United Milk’s collapse is not writing on the wall for farmer co-ops says Vic Robertson

He is not exactly saying “I told you so”, but in 2001 government farming advisor Sean Rickard of Cranfield University accurately predicted a rocky future for overambitious dairy farm co-operatives intent on vertical integration.

One year later, the Derbyshire-based Amelca group was looking for a buyer and this week, a year on, Wiltshire co-op United Milk called in the receivers.

The reasons for the collapse of these two groups are similar: possibly misplaced faith in the strength of the co-op system, high borrowings, slippage in business plans, overcapacity in the existing milk processing market, and doubtful management skills.

Any one of these individually might have brought them down or at least forced restructuring; the combination was lethal. Similar fates have befallen other leading farm co-ops such as Viking Cereals.

In the cases of Amelca and United Milk, greenfield site development costs and a high level of bank borrowing left them exposed. UM’s bank borrowings are estimated at £35m-plus. In the case of United Milk, farmers pitched in to the tune of £10-11m, less than half the target, or about £20,000 for each of the producing and non-producing subscribers. They are not expected to see much, if any, of this coming back. Nor are they expected to receive the £6.4m owing for milk delivered in recent weeks.

Receivers PriceWaterhouseCoopers has set up a payment system for milk delivered since they moved in on Tuesday. “We want to find a buyer for it as a going concern,” said joint receiver Stephen Oldfield.

United Milk had been experiencing losses since it started trading from its £45m state-of-the-art plant at Westbury, Wiltshire. It’s the largest processing plant in the UK with a capacity of 800 million litres a year, 5% of UK production, from its 320 farmer suppliers.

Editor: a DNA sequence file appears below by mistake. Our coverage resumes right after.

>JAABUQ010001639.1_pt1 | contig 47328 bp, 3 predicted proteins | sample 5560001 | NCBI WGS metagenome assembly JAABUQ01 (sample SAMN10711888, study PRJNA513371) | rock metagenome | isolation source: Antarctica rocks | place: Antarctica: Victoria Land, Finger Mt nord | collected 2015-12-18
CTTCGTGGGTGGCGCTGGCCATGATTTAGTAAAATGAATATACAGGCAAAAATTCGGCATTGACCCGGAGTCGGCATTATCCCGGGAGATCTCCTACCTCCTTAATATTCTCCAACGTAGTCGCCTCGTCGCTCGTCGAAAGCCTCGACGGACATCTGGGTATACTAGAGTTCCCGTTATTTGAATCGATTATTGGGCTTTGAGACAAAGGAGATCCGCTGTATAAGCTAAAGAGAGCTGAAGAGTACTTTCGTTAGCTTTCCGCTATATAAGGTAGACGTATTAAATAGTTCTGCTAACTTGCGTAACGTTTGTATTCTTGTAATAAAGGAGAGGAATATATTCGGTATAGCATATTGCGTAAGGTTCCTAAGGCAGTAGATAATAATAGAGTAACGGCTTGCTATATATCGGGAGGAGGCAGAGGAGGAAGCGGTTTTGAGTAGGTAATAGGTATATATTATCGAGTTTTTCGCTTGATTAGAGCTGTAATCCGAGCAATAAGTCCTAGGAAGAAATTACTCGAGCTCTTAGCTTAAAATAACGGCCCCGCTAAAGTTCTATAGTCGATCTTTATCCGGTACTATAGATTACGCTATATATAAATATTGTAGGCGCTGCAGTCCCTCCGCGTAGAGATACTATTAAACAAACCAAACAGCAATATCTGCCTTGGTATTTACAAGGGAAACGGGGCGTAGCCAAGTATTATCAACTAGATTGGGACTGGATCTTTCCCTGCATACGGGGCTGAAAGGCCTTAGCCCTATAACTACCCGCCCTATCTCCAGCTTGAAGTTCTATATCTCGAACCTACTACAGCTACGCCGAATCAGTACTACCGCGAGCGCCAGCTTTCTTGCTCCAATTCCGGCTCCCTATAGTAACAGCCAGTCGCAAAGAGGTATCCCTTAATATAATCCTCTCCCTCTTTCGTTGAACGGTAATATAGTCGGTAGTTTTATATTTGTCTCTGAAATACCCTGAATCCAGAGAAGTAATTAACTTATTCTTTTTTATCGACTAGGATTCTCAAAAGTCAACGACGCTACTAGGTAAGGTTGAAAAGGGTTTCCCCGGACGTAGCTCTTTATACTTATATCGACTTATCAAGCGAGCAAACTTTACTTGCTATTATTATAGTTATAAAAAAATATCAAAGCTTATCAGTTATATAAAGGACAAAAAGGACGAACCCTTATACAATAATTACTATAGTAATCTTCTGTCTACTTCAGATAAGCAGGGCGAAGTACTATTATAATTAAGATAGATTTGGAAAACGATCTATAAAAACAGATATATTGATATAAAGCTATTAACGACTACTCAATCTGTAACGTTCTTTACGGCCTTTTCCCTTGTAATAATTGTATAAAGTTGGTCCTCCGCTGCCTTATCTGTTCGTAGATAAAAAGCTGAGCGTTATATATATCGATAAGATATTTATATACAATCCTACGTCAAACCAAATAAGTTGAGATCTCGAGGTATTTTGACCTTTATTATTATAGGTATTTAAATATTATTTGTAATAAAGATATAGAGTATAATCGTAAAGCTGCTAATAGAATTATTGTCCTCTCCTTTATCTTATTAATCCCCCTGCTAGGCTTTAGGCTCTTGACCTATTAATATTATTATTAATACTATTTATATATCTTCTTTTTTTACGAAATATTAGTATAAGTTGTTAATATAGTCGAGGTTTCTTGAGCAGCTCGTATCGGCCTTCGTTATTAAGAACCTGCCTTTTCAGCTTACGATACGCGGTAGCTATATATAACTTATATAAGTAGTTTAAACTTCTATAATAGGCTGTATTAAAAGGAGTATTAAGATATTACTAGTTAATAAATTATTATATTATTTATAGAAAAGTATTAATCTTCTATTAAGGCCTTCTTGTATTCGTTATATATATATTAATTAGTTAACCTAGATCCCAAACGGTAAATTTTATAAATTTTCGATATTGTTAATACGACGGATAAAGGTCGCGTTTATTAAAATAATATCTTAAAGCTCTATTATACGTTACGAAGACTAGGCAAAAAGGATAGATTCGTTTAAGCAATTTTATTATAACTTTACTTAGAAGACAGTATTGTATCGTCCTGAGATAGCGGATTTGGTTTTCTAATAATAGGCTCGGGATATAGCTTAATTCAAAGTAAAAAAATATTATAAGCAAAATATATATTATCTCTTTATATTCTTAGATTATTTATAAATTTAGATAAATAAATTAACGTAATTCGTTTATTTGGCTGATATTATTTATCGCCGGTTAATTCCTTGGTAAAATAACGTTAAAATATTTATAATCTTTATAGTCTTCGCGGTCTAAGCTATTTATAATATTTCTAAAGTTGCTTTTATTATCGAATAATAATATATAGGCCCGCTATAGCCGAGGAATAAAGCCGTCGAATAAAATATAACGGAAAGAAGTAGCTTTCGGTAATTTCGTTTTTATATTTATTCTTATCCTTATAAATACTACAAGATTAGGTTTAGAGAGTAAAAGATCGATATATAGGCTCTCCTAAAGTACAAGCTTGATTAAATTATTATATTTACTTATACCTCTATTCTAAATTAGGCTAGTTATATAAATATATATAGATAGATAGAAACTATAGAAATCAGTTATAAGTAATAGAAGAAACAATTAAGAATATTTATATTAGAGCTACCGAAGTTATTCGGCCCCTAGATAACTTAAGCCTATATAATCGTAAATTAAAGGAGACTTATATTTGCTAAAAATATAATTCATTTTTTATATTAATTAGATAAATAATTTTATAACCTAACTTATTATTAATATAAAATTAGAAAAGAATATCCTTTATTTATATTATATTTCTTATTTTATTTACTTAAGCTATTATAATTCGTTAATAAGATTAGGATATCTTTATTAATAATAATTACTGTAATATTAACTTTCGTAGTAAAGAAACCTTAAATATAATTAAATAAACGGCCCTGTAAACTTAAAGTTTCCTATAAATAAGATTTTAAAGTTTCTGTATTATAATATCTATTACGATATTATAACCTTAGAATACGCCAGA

There is no doubt it made a major impact on the UK dairy scene. In contrast to the flood of surplus milk in the 2002 spring flush, which drove down prices to farmers, it mopped up the surplus this year, helping to keep prices stable.

As in the Amelca case, many observers remain critical of funding bank HBOS, accusing it of calling in the loan too quickly and just as the plants were beginning to hit their stride. Indeed, arch-critic Rickard is confident the dairy sector is about to hit a mild boom in the coming months.

Dairy industry figures are less supportive. They maintained there was already overcapacity in the processing sector even before United Milk came on its scene. They point to the recent decision by Dairy Crest to close its Chard plant in Somerset.

But it is just such a decision that makes the co-op movement even more determined to keep Westbury going, with the three major co-ops - First Milk, Milk Link and Dairy Farmers of Britain - joining forces with the aim of making a bid. They are already talking to the receivers.“This will be a real bid to take over the plant lock, stock and barrel,” says Barry Nichols, Milk Link’s chief executive. “It is clear that with the closure of Chard, there will not be enough processing capacity to deal with the spring flush.”

His comments are underlined by the other co-ops. All the more so as none of them regarded the Westbury operation as a farmers’ co-op in the traditional sense. Effectively it was a plc with farmer shareholders, they said.

Quintin Fox of the Plunkett Foundation, the organisation that overlooks the farmer co-operative movement in Britain, agrees and points out there are still around 600 co-ops still trading successfully in various areas although he admits that in certain cases farmer commitment is less than 100% and that many board members could benefit from further training, which Plunkett offers.

Many of these issues will be discussed at its annual dairy conference next month on the eve of the National Dairy Event. There may even be a special addition to the programme to examine the death and/or rebirth of Westbury.